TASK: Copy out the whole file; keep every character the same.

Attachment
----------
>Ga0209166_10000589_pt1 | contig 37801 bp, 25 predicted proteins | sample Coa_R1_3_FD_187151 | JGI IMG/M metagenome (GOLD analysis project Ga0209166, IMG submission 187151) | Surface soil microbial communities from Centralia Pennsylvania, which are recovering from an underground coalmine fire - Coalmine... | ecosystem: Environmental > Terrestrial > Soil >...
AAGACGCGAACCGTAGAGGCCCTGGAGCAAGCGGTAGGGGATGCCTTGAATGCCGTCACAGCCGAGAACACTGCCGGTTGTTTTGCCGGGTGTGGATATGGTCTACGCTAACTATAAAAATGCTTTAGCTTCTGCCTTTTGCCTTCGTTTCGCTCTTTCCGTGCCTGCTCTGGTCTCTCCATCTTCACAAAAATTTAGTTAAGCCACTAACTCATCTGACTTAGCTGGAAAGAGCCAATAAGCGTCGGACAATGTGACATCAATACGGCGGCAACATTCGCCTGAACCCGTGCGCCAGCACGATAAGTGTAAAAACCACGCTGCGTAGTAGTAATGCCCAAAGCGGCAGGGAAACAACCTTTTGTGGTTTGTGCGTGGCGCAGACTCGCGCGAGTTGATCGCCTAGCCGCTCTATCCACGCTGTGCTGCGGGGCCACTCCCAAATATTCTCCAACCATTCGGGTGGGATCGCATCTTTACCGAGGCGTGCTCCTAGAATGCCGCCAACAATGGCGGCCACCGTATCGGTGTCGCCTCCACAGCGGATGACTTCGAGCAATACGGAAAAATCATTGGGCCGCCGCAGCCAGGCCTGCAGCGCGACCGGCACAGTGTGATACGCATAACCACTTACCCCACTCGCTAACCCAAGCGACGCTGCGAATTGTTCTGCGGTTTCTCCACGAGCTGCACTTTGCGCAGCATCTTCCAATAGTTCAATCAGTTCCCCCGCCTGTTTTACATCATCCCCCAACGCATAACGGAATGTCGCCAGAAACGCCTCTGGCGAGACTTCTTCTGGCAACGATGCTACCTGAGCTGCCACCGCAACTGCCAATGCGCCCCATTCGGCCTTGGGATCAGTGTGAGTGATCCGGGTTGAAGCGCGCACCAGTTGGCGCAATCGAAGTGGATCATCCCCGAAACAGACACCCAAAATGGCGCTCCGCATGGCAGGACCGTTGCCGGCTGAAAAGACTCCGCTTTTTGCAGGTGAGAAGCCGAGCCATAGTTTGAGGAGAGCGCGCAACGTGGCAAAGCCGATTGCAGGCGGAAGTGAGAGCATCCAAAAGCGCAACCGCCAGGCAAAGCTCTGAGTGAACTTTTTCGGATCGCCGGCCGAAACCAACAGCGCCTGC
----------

>Ga0209166_10000589_pt1 | contig 37801 bp, 25 predicted proteins | sample Coa_R1_3_FD_187151 | JGI IMG/M metagenome (GOLD analysis project Ga0209166, IMG submission 187151) | Surface soil microbial communities from Centralia Pennsylvania, which are recovering from an underground coalmine fire - Coalmine... | ecosystem: Environmental > Terrestrial > Soil >...
AAGACGCGAACCGTAGAGGCCCTGGAGCAAGCGGTAGGGGATGCCTTGAATGCCGTCACAGCCGAGAACACTGCCGGTTGTTTTGCCGGGTGTGGATATGGTCTACGCTAACTATAAAAATGCTTTAGCTTCTGCCTTTTGCCTTCGTTTCGCTCTTTCCGTGCCTGCTCTGGTCTCTCCATCTTCACAAAAATTTAGTTAAGCCACTAACTCATCTGACTTAGCTGGAAAGAGCCAATAAGCGTCGGACAATGTGACATCAATACGGCGGCAACATTCGCCTGAACCCGTGCGCCAGCACGATAAGTGTAAAAACCACGCTGCGTAGTAGTAATGCCCAAAGCGGCAGGGAAACAACCTTTTGTGGTTTGTGCGTGGCGCAGACTCGCGCGAGTTGATCGCCTAGCCGCTCTATCCACGCTGTGCTGCGGGGCCACTCCCAAATATTCTCCAACCATTCGGGTGGGATCGCATCTTTACCGAGGCGTGCTCCTAGAATGCCGCCAACAATGGCGGCCACCGTATCGGTGTCGCCTCCACAGCGGATGACTTCGAGCAATACGGAAAAATCATTGGGCCGCCGCAGCCAGGCCTGCAGCGCGACCGGCACAGTGTGATACGCATAACCACTTACCCCACTCGCTAACCCAAGCGACGCTGCGAATTGTTCTGCGGTTTCTCCACGAGCTGCACTTTGCGCAGCATCTTCCAATAGTTCAATCAGTTCCCCCGCCTGTTTTACATCATCCCCCAACGCATAACGGAATGTCGCCAGAAACGCCTCTGGCGAGACTTCTTCTGGCAACGATGCTACCTGAGCTGCCACCGCAACTGCCAATGCGCCCCATTCGGCCTTGGGATCAGTGTGAGTGATCCGGGTTGAAGCGCGCACCAGTTGGCGCAATCGAAGTGGATCATCCCCGAAACAGACACCCAAAATGGCGCTCCGCATGGCAGGACCGTTGCCGGCTGAAAAGACTCCGCTTTTTGCAGGTGAGAAGCCGAGCCATAGTTTGAGGAGAGCGCGCAACGTGGCAAAGCCGATTGCAGGCGGAAGTGAGAGCATCCAAAAGCGCAACCGCCAGGCAAAGCTCTGAGTGAACTTTTTCGGATCGCCGGCCGAAACCAACAGCGCCTGC